Jodie agrees: “You could throw me into something and I might be absolutely rubbish but I’ll try 150% and as long as I’m proud of myself I think that’s good enough for me.”

Find balance in life

Victoria says: “Keeping yourself challenged and yet also having enough time to relax and enjoy what you’ve worked for, sometimes I find the balance quite difficult. You need to take time out and get yourself back InSync to relax.”

Jodie, who is mum to five-year-old son Indio, admits that finding the balance between career challenges and a quieter home life of making meals and reading her son bedtime stories, is “the million-dollar question”. She’s called her son “my best friend, my life, my reason, my driving force”, but admits: “I am a single mum so it is difficult. I have to work hard and make the right decisions.”

She admits: “It’s been tough this year but that’s because I’ve said yes to doing all these wonderful, crazy things. It’s taken a little while to get a balance and to get everything back InSync.”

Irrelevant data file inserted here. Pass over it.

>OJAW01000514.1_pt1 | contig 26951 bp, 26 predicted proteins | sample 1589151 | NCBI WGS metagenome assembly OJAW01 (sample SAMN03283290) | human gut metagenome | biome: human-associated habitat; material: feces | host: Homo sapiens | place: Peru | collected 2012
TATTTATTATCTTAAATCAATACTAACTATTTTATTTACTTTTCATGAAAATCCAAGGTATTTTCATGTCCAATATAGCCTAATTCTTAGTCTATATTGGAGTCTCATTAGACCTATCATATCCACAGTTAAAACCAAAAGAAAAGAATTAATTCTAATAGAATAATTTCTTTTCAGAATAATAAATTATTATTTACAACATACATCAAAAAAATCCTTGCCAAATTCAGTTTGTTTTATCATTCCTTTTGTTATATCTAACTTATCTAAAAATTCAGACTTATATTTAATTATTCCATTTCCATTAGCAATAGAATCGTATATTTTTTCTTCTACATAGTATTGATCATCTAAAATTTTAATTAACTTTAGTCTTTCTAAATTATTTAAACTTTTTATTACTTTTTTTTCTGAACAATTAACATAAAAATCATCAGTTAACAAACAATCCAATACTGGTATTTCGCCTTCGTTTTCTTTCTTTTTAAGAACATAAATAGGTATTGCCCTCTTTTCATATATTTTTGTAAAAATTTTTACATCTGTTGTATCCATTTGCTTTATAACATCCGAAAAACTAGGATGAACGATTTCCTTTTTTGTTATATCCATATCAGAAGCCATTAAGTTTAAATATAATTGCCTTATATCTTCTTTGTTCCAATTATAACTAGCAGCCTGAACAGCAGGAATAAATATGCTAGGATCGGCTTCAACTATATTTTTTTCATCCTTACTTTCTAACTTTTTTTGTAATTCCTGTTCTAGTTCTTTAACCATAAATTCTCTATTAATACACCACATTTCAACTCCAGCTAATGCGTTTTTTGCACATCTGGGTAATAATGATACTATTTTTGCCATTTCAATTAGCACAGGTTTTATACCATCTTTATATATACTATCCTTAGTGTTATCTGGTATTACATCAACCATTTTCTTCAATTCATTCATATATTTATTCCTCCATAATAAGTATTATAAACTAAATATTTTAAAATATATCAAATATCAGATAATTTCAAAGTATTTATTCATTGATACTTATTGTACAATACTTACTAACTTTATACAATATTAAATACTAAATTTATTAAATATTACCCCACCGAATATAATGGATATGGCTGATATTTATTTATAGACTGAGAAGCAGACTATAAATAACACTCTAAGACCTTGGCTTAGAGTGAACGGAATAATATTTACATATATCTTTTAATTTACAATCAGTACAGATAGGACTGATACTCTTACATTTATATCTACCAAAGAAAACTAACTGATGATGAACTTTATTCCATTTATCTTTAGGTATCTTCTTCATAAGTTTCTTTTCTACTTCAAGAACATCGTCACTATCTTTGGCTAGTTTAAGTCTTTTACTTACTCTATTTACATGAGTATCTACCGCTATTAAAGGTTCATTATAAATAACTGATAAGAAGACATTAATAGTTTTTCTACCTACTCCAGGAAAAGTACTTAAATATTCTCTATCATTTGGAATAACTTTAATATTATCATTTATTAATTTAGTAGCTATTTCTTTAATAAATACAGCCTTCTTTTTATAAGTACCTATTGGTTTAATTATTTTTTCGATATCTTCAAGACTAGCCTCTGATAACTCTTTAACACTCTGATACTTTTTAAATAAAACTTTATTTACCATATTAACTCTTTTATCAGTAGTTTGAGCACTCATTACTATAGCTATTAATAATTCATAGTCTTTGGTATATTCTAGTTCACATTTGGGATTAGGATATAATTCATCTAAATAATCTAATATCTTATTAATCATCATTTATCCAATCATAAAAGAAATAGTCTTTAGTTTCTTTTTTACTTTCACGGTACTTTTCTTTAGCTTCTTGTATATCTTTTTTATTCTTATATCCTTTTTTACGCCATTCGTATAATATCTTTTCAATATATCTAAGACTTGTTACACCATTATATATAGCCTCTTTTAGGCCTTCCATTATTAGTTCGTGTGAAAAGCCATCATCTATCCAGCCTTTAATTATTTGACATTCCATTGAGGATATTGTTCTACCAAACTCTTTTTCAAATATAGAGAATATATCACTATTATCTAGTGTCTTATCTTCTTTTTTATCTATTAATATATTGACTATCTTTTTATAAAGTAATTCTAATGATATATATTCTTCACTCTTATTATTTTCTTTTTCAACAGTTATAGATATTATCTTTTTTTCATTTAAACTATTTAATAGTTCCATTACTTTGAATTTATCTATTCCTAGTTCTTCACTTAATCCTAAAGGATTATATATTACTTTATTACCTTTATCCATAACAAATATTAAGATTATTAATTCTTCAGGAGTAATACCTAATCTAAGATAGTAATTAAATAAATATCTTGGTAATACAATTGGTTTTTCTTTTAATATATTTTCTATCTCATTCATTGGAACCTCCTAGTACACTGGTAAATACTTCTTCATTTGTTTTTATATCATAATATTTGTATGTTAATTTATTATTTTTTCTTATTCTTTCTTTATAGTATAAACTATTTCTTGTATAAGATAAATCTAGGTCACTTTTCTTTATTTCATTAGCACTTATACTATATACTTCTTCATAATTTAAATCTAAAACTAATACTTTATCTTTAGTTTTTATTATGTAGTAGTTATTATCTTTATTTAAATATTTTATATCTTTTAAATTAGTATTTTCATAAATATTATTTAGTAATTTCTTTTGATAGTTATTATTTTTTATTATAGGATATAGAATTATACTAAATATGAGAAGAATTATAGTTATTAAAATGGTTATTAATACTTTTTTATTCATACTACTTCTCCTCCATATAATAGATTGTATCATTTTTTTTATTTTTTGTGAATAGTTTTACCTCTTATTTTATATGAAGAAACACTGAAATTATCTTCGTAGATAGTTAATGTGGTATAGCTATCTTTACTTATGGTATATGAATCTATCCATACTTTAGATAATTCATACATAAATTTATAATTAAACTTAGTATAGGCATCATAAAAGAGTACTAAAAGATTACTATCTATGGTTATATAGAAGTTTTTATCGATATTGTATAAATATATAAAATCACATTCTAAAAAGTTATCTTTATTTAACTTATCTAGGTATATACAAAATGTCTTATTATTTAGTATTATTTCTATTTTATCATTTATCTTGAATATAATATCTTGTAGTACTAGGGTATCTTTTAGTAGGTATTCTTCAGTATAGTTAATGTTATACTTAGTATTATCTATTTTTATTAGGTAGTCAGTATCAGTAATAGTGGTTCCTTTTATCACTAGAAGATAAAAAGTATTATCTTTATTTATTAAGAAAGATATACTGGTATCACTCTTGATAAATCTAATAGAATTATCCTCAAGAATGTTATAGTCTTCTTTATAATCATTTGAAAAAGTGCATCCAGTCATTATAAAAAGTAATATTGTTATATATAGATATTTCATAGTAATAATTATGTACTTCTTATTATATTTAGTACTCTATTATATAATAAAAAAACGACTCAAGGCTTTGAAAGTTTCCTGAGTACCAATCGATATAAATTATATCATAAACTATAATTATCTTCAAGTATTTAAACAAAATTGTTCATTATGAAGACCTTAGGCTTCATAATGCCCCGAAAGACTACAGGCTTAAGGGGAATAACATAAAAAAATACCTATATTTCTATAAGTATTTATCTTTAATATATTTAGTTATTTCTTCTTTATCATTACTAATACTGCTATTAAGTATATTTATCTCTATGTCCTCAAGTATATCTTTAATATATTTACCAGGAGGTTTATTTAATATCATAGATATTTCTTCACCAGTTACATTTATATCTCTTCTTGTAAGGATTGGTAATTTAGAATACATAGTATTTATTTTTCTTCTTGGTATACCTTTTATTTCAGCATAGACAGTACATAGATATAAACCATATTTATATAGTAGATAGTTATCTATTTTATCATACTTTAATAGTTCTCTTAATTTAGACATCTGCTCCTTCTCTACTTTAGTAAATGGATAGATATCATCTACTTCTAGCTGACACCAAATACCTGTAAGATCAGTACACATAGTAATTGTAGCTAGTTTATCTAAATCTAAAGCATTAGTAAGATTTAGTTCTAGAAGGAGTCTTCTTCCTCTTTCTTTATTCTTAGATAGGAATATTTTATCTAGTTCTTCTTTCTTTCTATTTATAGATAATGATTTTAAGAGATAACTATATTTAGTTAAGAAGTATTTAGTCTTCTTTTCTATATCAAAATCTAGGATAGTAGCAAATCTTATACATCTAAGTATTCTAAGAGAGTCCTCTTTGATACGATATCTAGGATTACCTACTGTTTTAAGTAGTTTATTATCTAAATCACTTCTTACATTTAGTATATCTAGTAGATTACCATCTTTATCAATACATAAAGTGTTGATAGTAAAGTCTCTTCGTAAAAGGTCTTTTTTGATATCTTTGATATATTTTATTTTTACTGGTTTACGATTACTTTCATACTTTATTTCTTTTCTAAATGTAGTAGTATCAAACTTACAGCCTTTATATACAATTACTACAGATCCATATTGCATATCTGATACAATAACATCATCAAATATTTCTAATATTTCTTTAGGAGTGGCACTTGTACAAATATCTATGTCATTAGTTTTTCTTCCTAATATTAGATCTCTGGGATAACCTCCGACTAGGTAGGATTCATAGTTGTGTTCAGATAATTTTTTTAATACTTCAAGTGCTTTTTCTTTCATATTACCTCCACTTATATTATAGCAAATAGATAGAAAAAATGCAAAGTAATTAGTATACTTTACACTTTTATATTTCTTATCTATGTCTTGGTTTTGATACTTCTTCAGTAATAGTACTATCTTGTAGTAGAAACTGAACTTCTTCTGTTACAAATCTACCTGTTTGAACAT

Jodie, who lives with her son in the West Sussex countryside, explains how she relaxes. “I’m quite good at taking 20 minutes and just switching off for that short amount of time; going for a walk, just trying to do something that’s a good switch-off.”

Fellow countryside-lover Victoria, who lives in Cheshire with her husband Scott Gardner, a sports scientist with the British Cycling coaching team, says:  “I feel most InSync when I’m at the yard with the horses, I know I’ve had enough sleep, eating well and that everything is organised to some sort of level.”